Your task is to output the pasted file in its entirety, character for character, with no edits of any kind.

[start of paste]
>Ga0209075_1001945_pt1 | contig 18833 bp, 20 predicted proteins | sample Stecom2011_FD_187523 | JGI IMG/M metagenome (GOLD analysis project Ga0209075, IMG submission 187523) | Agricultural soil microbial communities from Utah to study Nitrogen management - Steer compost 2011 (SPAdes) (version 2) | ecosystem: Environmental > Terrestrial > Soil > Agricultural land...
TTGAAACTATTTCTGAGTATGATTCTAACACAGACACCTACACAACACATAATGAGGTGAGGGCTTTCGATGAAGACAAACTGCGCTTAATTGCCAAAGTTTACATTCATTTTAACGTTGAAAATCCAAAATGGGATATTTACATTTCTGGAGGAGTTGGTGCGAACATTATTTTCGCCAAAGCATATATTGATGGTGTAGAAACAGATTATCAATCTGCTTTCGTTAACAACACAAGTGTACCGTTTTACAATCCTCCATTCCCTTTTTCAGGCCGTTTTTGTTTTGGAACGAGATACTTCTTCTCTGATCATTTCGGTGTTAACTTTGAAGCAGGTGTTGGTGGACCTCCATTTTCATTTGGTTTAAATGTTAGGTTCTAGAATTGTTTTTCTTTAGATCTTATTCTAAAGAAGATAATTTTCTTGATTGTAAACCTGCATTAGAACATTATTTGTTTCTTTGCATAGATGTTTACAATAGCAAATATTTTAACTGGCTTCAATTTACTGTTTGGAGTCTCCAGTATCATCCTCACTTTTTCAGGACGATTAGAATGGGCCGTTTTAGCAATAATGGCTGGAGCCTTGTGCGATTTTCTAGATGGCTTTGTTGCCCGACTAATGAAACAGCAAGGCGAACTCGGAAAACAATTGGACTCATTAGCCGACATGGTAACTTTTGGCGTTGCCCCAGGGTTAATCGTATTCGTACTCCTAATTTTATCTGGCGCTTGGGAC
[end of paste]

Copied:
>Ga0209075_1001945_pt1 | contig 18833 bp, 20 predicted proteins | sample Stecom2011_FD_187523 | JGI IMG/M metagenome (GOLD analysis project Ga0209075, IMG submission 187523) | Agricultural soil microbial communities from Utah to study Nitrogen management - Steer compost 2011 (SPAdes) (version 2) | ecosystem: Environmental > Terrestrial > Soil > Agricultural land...
TTGAAACTATTTCTGAGTATGATTCTAACACAGACACCTACACAACACATAATGAGGTGAGGGCTTTCGATGAAGACAAACTGCGCTTAATTGCCAAAGTTTACATTCATTTTAACGTTGAAAATCCAAAATGGGATATTTACATTTCTGGAGGAGTTGGTGCGAACATTATTTTCGCCAAAGCATATATTGATGGTGTAGAAACAGATTATCAATCTGCTTTCGTTAACAACACAAGTGTACCGTTTTACAATCCTCCATTCCCTTTTTCAGGCCGTTTTTGTTTTGGAACGAGATACTTCTTCTCTGATCATTTCGGTGTTAACTTTGAAGCAGGTGTTGGTGGACCTCCATTTTCATTTGGTTTAAATGTTAGGTTCTAGAATTGTTTTTCTTTAGATCTTATTCTAAAGAAGATAATTTTCTTGATTGTAAACCTGCATTAGAACATTATTTGTTTCTTTGCATAGATGTTTACAATAGCAAATATTTTAACTGGCTTCAATTTACTGTTTGGAGTCTCCAGTATCATCCTCACTTTTTCAGGACGATTAGAATGGGCCGTTTTAGCAATAATGGCTGGAGCCTTGTGCGATTTTCTAGATGGCTTTGTTGCCCGACTAATGAAACAGCAAGGCGAACTCGGAAAACAATTGGACTCATTAGCCGACATGGTAACTTTTGGCGTTGCCCCAGGGTTAATCGTATTCGTACTCCTAATTTTATCTGGCGCTTGGGAC